Heatstroke in Guinea Pigs? Symptoms, Treatment & Prevention

Posted by guineapiggles on 28 Jun 2019
Guinea Pig in Sunhat

In hot weather guinea pigs need to be kept cool to prevent heat exhaustion which will likely lead to heatstroke if not spotted early enough. If immediate attention is not given when your guinea pig is overheating, it could be fatal for your pet.

In this article we explain what causes heatstroke, the symptoms, how to avoid it and the best treatment for a guinea pig who is suffering from heatstroke.

What causes heatstroke?

If the temperature rises to above 28 degrees celsius (82.4 degrees fahrenheit) or your guinea pig’s housing is around or above that temperature, heat stroke is likely to occur. Remember that even if the air temperature is lower than this, a hutch or shed can become much hotter on a warm day.

Symptoms of heatstroke

If your guinea pig has any of the following symptoms you need to take action to help them before they become fatally ill:

  • Unable to stand or limp
  • Hyperventilation (fast breathing) - often with mouth open or very shallow and short breaths / panting
  • Body temperature of over 40 degrees celsius
  • Drooling
  • Seizures

How to treat heatstroke in your guinea pig

You may want to take your guinea pig to the vet to get professional advice but when your pet is this ill you need to take action yourself immediately. Having said that, if you are at all unsure of what to do, it is always best to call your vet.

Here are the steps you need to take to help your guinea pig recover from heat exhaustion or heatstroke:

  • Take them into a cool place indoors and out of the sun.
  • Soak a towel in cool water (NOT ice cold), wring it out so it’s just damp and wrap it around your guinea pig for a short period of time (5 minutes). Too long can be dangerous. DO NOT put your guinea pig in cold water and DO NOT pour cold water over him as this can lead to shock.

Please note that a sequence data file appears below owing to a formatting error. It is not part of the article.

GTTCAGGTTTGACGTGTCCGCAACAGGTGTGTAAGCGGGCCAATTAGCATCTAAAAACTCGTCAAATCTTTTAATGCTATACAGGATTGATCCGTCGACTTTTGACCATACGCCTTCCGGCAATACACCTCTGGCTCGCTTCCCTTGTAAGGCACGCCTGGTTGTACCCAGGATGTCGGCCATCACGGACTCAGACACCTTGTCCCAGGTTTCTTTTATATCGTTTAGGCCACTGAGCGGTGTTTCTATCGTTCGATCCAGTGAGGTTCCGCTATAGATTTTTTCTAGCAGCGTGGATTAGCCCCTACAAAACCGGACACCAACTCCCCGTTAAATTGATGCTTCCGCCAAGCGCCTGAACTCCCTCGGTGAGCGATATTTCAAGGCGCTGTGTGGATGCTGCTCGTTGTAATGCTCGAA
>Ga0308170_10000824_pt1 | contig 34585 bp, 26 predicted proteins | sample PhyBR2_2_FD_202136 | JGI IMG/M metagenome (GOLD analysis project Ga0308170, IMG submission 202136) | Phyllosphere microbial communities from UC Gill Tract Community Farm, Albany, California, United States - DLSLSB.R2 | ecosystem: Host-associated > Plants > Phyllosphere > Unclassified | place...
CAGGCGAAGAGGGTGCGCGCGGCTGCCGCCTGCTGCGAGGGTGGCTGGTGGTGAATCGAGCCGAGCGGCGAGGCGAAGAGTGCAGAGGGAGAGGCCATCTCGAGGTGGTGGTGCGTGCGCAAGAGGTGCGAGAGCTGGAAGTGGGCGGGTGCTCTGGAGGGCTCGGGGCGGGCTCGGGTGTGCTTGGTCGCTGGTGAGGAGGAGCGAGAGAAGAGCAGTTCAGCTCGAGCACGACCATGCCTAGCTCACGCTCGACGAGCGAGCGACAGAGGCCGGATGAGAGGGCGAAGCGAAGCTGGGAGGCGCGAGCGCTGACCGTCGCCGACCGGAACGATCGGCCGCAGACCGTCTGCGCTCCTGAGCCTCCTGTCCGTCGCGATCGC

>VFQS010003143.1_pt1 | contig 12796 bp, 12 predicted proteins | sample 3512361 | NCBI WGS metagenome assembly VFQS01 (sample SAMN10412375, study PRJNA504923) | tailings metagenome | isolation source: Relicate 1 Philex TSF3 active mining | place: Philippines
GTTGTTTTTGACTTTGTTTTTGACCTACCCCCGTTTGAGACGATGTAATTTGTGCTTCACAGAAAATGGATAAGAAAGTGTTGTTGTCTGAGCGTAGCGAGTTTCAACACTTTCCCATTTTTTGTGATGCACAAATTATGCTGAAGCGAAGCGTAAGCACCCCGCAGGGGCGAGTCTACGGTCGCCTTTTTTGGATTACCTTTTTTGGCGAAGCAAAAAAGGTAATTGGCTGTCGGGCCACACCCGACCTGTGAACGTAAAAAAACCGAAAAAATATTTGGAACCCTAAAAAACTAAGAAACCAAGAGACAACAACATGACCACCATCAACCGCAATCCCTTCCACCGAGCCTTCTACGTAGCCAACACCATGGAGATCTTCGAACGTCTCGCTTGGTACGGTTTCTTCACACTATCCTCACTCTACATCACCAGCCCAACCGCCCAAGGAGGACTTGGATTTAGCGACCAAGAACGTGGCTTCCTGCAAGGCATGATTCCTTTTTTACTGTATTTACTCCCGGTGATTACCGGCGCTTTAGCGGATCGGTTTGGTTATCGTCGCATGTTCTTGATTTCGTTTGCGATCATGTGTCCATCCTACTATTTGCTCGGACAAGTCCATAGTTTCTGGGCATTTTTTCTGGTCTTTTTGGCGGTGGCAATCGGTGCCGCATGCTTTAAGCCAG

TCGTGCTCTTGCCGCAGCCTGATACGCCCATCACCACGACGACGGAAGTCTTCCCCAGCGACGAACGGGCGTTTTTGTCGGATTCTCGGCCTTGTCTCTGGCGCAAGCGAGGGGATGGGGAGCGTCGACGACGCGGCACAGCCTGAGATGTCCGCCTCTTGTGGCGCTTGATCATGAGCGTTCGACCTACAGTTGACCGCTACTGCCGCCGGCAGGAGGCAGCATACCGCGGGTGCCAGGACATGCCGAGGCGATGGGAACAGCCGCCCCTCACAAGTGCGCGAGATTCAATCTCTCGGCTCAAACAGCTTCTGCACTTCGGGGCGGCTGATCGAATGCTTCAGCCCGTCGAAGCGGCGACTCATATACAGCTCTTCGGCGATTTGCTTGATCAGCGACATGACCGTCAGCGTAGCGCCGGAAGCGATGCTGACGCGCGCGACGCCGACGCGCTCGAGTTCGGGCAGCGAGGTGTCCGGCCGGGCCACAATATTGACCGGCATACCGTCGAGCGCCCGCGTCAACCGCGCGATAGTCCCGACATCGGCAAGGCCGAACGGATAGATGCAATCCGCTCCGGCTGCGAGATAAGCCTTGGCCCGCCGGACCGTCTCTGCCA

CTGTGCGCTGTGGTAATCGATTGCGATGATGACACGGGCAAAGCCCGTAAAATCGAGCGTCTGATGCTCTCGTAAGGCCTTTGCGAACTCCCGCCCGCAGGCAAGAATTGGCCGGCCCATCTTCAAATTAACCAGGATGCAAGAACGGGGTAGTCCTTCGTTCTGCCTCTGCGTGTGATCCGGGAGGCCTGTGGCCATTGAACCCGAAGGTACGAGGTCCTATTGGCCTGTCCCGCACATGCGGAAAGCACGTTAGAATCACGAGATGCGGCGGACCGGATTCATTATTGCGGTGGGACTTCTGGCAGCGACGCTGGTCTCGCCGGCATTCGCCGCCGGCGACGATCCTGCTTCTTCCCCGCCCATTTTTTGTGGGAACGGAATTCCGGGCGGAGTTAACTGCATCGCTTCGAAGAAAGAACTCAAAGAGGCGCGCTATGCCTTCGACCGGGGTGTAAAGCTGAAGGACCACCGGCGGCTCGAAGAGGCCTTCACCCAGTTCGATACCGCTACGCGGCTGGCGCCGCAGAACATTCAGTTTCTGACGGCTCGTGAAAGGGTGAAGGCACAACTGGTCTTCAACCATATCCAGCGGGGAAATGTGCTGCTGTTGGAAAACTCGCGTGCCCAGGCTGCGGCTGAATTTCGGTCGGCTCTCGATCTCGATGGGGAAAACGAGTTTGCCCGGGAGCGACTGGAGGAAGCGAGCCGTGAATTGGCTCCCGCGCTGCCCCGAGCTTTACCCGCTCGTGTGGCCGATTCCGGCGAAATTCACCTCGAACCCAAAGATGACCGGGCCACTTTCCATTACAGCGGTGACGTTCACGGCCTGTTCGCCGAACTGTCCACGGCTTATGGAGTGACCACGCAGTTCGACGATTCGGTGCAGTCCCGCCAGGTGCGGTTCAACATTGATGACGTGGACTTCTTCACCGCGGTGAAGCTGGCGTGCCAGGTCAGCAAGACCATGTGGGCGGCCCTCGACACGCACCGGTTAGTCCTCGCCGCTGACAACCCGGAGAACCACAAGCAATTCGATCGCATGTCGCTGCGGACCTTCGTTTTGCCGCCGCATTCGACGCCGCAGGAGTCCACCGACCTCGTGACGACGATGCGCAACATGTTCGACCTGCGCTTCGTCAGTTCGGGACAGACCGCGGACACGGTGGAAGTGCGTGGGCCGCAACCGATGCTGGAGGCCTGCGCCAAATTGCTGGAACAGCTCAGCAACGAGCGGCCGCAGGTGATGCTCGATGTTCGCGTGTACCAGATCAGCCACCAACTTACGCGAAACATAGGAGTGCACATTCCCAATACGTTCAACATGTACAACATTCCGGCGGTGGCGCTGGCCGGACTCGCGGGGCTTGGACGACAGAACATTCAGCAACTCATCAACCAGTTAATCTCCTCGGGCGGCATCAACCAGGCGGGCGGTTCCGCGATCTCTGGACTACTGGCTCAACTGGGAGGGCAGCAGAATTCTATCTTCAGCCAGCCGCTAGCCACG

• Once your guinea pig begins to move, remove the towel and keep him cool in a well ventilated area to dry off. 
  • Wait until he is a little more alert before giving water. If you give him water too soon, it may end up in his lungs. However, he does need water as soon as possible to rehydrate so he doesn't become worse. Feed a little water from either a syringe or a handheld drip-feed bottle. Continue giving water on a regular basis over the next 24 hours to rehydrate him. Cucumber, lettuce and watermelon are high in water content so offer him some of these too.
  • Once your guinea pig has recovered, keep a close eye on him and make sure he is housed in a cool place. It is advisable to take him to the vet at this stage in case he needs any additional treatment to help him recover.

How to prevent heatstroke in guinea pigs

If your guinea pig is outdoors, their hutch should always be positioned in the shade. Direct sunlight can make a hutch incredibly hot inside and your guinea pigs have no means of escape from these unbearable temperatures.

A shed that is used to house guinea pigs should have plenty of ventilation. In hot weather, you may also need to install fans but make sure they are not blowing directly into the cage. If it is still too hot, an air conditioning unit may be required.

If you need to take your guinea pig to the vet or are transporting guinea pigs for whatever reason in hot weather, make sure they are in a proper pet carrier and not a cardboard box. They need lots of ventilation and water to keep them hydrated.

As with a dog, never leave them in a hot car and don’t transport them in the boot of a car as it hasn’t enough fresh air and can become extremely hot. 

Check out our 7 tips on how to keep a guinea pig cool in a heatwave...

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